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Stateless refugee facing indefinite detention

  • 22 February 2019


The Australian government has accepted that a stateless refugee — detained since arriving as a child in 2013 — faces indefinite detention, after taking over two years to reject his visa application.

Despite facing no criminal charges, Ahmad Shalikhan, 21, was refused by Immigration Minister David Coleman, due to a risk he would 'engage in criminal conduct in Australia', thus deeming him to have failed the character test under the Migration Act.

Shalikhan's legal team will appeal the decision. 'It is unacceptable that someone who arrived as a child, and has various cognitive difficulties, should be subjected to detention for this long, and that the government could consider indefinite detention for him,' said director of Human Rights for All, Alison Battisson.

According to Coleman's statement dated 3 January 2019: 'In light of the serious nature of the potential harm, I have found that Mr Shalikhan represents an unacceptable risk to individuals in the Australian community'. This outweighed other considerations including 'Australia's international non-refoulement obligations, the prospects of indefinite detention of Mr Shalikhan and its possible effect on his mental health, and the impact of a refusal decision on his family'.

On 13 February 2019, the High Court of Australia dismissed the case of an allegedly stateless asylum seeker, who was attempting to challenge Australia's system of indefinite detention. After questioning his credibility and discussing the mystery surrounding his identity, the court unanimously found such a challenge 'did not arise'. Known as 'plaintiff M47', the man, in detention for over nine years, was also represented by Battisson.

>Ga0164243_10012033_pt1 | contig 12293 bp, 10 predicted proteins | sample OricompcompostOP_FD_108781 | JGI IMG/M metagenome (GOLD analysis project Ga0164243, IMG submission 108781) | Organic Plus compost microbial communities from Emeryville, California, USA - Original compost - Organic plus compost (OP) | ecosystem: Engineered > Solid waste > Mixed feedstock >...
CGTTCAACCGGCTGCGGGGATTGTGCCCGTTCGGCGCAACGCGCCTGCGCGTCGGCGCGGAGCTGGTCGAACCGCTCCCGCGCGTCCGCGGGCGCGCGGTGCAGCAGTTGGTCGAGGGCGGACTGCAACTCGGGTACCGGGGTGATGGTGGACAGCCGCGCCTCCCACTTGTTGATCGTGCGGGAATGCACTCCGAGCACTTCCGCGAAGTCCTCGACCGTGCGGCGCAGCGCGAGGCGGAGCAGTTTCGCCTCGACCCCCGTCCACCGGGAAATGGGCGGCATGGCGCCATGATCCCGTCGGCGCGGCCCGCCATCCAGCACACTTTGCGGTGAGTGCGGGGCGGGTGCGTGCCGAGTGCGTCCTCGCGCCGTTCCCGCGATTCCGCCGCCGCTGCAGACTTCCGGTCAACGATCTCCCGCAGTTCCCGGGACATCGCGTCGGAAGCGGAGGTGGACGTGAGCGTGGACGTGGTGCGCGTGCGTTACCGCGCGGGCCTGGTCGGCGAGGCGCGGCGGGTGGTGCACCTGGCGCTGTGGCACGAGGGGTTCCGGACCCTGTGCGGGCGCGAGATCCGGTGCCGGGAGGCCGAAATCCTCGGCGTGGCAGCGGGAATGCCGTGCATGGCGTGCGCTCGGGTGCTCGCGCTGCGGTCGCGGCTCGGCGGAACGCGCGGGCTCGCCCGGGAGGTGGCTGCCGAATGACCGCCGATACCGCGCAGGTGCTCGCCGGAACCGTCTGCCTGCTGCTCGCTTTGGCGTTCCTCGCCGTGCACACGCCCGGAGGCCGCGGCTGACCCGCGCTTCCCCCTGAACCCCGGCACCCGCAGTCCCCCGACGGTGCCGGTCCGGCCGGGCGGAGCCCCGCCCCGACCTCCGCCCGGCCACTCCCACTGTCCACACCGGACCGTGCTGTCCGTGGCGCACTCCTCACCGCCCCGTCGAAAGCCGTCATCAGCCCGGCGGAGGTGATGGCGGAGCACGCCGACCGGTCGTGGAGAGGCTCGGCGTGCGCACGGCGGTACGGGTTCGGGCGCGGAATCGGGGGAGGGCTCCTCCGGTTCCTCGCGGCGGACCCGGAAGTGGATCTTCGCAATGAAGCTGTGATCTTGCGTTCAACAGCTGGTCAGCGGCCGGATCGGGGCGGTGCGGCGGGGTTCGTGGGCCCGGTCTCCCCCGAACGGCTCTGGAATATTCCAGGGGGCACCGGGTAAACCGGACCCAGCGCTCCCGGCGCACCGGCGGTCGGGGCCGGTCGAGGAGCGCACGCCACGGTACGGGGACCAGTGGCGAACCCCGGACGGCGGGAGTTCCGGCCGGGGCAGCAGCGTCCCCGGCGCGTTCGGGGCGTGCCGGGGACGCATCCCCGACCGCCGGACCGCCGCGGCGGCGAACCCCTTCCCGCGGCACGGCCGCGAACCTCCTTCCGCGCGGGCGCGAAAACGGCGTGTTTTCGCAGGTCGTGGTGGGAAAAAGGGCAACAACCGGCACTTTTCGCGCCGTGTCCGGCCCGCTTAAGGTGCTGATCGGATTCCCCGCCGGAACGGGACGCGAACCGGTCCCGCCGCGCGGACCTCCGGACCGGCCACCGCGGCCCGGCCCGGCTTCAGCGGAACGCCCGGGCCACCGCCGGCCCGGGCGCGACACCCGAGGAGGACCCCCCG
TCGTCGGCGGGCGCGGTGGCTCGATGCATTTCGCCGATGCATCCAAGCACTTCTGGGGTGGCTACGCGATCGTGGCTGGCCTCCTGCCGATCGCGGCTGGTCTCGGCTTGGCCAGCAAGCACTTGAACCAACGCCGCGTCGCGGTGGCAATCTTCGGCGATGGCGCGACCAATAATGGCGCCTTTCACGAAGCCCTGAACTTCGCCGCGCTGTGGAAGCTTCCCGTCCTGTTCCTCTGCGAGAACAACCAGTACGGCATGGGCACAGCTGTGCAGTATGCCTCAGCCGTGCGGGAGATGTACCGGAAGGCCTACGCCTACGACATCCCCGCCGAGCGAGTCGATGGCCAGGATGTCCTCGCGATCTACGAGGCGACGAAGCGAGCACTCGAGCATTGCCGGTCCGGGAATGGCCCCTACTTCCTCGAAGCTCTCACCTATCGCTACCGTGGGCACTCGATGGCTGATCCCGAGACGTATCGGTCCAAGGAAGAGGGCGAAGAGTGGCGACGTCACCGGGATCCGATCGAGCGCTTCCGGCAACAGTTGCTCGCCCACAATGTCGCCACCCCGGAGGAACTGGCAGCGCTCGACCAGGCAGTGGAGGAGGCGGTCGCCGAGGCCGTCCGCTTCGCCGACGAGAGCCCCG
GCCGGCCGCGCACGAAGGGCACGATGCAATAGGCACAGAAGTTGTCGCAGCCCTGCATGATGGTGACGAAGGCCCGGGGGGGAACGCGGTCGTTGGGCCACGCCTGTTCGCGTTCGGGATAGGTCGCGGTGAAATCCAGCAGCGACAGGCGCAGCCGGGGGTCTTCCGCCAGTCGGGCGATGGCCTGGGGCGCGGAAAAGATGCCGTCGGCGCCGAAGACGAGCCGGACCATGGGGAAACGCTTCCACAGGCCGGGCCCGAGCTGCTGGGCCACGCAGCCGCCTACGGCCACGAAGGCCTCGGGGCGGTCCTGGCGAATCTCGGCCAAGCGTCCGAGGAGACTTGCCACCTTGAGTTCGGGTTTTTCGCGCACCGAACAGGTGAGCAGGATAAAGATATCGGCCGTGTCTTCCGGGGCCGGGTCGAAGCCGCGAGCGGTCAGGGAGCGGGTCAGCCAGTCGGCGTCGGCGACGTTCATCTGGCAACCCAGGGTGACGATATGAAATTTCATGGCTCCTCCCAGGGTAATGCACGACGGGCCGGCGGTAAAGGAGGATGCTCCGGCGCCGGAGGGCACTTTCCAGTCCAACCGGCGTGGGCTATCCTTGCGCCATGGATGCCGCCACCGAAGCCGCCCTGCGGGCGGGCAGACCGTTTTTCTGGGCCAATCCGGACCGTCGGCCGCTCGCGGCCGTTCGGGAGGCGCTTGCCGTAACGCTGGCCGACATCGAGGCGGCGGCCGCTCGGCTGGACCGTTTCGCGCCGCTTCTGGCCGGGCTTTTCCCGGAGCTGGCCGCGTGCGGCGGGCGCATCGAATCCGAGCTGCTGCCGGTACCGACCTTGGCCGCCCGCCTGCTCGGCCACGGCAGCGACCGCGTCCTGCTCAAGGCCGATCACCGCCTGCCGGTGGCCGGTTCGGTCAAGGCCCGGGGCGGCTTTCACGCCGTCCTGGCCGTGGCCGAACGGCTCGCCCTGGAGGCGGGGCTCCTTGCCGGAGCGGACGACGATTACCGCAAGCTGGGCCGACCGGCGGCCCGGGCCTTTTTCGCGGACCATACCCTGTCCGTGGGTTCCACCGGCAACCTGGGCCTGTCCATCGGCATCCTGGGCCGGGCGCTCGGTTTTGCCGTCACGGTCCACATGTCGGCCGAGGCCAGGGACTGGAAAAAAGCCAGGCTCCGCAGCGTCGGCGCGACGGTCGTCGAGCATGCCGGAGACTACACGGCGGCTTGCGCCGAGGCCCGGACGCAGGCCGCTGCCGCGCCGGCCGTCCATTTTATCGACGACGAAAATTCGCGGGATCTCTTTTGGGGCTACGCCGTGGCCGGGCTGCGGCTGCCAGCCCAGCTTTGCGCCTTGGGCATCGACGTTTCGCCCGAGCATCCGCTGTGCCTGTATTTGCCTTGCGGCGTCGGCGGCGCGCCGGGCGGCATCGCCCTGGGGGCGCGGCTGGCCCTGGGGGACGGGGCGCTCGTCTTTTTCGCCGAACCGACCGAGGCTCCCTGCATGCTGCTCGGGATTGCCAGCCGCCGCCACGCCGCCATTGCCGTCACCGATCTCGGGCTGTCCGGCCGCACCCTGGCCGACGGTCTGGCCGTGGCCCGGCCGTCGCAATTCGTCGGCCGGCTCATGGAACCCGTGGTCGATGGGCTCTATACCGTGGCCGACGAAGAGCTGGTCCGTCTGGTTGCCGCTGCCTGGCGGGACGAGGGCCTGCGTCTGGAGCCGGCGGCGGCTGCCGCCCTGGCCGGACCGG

'We didn't win and we didn't lose — we drew,' she said. 'This means we can keep fighting for M47, if he wants, and there is space for other detainees to bring similar challenges to their lengthy detention. [This case] showed us just how high the bar is set to win freedom. Unfortunately, nine years on its own is apparently not enough.'

A Faili Kurd, who fled Iran by boat aged 16 with his mother, Shalikhan has been detained since arriving on Christmas Island in August 2013. Suffering from a developmental disorder and mental health issues exacerbated by his father's death in Iran, he has in the past attempted suicide and displayed volatile behaviour.


"While no formal punishment was ordered, the incident continues to haunt him, the Minister taking it into consideration 'on the basis that his violent conduct ... has been proven in court'."


The Faili Kurds have long been persecuted